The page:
Military Reminds Northeastern Radio Stations To Broadcast Junta Programs

Soldiers raid a state media office in Chiang Mai Province hours after Gen. Prayuth Chan-ocha imposed martial law on 20 May 2014.

NAKHON RATCHASIMA — Military officers have threatened to revoke the licenses of community radio stations in northeastern Thailand that refuse to broadcast the military junta’s daily talk shows.

At a press conference this morning, local army commanders and state officials reminded radio DJs that they are required to air all official state announcements in compliance with orders from Thailand’s military junta and the National Broadcasting and Television Commission (NBTC).

According to the province's NBTC director, Saksri Wongwai, "dozens" of radio stations in Nakhon Ratchasima have failed to broadcast "Thailand Moves Forward," the daily 15-minute segment produced by the state that extols the military junta's efforts to reform Thailand's economic, social, and political sectors. 

The press conference on radio regulations in Nakhon Ratchasima, 16 Dec 2014.


Saksri said some radio stations have also not complied with orders to broadcast junta leader and Prime Minister Prayuth Chan-ocha’s weekly national addresses, a program titled "Returning Happiness to the People."

"Most of them are community radio stations run by monks," Saksrisaid at the press conference. "These monks claim that they cannot broadcast the [junta's daily programs] because that period of time is allotted for programs about Buddhist teachings."

Saksri also warned DJs against criticising the military junta on the airwaves.

"[Some DJs] like to express their opinion in a way that may cause disputes, distort information, or create confusion in society. They like to criticise the work of the NCPO," Saksri said, using an acronym for the junta's formal title, the National Council for Peace and Order. "Such actions are a threat to the security of the state."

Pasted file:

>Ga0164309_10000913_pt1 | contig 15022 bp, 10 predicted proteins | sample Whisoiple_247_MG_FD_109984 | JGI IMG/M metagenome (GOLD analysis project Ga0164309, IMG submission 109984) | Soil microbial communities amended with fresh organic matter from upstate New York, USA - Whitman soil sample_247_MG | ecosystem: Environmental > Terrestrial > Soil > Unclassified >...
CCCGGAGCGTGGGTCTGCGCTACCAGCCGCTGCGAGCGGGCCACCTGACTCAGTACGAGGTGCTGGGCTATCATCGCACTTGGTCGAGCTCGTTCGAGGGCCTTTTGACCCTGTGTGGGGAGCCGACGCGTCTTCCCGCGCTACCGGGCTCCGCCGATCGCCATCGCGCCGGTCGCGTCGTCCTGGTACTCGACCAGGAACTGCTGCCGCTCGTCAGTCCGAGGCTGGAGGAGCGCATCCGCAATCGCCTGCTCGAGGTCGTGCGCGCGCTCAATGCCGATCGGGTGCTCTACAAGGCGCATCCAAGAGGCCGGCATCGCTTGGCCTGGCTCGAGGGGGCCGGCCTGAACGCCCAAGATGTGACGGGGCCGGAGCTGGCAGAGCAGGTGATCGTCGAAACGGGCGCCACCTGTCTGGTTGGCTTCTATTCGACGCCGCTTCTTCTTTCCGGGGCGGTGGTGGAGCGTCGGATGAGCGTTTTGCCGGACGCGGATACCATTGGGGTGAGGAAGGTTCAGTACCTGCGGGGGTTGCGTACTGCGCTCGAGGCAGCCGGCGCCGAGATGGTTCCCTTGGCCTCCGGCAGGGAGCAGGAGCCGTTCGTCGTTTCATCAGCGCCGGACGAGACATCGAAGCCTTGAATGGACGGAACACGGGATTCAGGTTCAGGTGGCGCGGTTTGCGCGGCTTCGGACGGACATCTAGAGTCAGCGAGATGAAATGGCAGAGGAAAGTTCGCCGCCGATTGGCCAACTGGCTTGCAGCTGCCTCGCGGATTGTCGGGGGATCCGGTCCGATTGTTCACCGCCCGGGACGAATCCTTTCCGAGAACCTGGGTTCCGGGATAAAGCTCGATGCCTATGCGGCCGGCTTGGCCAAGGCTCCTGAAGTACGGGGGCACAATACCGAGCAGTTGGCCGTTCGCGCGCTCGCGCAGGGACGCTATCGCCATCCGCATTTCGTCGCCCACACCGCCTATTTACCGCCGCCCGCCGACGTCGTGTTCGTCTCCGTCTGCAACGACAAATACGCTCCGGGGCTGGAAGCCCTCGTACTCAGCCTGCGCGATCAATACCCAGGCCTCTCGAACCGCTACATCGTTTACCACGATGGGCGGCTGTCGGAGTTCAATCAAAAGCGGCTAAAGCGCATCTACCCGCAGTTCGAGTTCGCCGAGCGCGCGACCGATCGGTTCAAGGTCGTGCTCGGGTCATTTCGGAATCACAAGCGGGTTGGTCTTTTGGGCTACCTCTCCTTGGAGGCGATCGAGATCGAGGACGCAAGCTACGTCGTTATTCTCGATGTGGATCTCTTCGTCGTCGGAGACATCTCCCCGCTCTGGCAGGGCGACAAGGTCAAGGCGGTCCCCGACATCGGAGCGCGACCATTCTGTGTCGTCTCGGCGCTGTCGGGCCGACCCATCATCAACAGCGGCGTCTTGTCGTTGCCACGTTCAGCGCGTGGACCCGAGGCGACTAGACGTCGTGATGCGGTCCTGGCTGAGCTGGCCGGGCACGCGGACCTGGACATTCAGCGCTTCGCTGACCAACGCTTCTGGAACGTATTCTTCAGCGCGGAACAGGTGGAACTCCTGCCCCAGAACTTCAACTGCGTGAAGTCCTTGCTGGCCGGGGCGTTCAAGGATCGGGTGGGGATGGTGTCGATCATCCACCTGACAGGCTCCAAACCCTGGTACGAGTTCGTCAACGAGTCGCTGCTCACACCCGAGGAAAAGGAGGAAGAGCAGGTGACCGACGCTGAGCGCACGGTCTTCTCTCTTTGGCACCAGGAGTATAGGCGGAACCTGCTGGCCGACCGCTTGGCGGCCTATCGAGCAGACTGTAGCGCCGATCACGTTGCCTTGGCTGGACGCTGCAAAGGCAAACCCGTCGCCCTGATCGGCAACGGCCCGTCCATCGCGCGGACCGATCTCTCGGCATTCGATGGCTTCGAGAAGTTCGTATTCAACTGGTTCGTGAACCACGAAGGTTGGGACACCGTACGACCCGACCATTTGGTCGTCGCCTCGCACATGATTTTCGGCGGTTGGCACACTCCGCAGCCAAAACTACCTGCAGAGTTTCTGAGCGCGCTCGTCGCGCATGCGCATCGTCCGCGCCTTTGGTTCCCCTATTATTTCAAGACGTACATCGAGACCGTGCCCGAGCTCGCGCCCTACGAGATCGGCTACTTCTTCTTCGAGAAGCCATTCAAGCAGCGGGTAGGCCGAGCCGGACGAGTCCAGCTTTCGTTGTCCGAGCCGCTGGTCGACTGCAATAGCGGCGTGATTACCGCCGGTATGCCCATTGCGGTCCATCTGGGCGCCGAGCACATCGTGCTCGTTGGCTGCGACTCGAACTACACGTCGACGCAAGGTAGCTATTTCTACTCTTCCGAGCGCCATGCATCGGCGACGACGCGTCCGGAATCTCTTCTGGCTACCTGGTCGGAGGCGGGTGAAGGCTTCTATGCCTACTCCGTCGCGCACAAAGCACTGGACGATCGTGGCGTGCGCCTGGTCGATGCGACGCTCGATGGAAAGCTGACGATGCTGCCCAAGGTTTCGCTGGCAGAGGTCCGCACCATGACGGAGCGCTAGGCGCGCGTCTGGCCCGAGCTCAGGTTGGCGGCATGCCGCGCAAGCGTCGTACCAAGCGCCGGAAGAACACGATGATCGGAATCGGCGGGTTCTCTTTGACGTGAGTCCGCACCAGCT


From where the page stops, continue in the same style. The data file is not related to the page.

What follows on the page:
Under NCPO Order No. 14, media agencies in Thailand are forbidden from airing opinions that may cause "further violent conflicts and create confusion in society."

Maj.Gen. Sermsak added that all 158 registered radio stations in Nakhon Ratchasima have signed a Memorandum of Understanding with security officers agreeing to strictly comply with NBTC regulations and the junta's orders from now on. 

Any radio station that repeatedly fails to adhere to the agreement will be stripped of its license, Maj.Gen. Sermsak warned.

Soldiers raid a state media office in Chiang Mai Province hours after Gen. Prayuth Chan-ocha imposed martial law on 20 May 2014. 

Since seizing power from the elected government on 22 May 2014, the NCPO has extensively curtailed freedom of the press in Thailand. A number of radio and TV stations were shut down in the wake of the coup and only allowed to re-open on the condition that none of their programs criticise the junta's administration.

The army has held similar meetings with radio DJs in several other provinces around Thailand in recent weeks. Last month, more than 100 radio DJs were summoned for talks at any army camp in Chiang Mai, where they were instructed not to discuss the anti-coup protests staged by student activists in Khon Kaen and Bangkok.

There are thousands of community radio stations in Thailand, many of which have been used as tools for political organising in recent years.

Prior to the coup, many DJs in northeastern Thailand – the stronghold of the Redshirt movement that supported the former government – used their platforms on the radio to discuss political issues and spread the word about rallies and other political events.

Under the junta's orders, all political activities and gatherings are currently banned in Thailand. 



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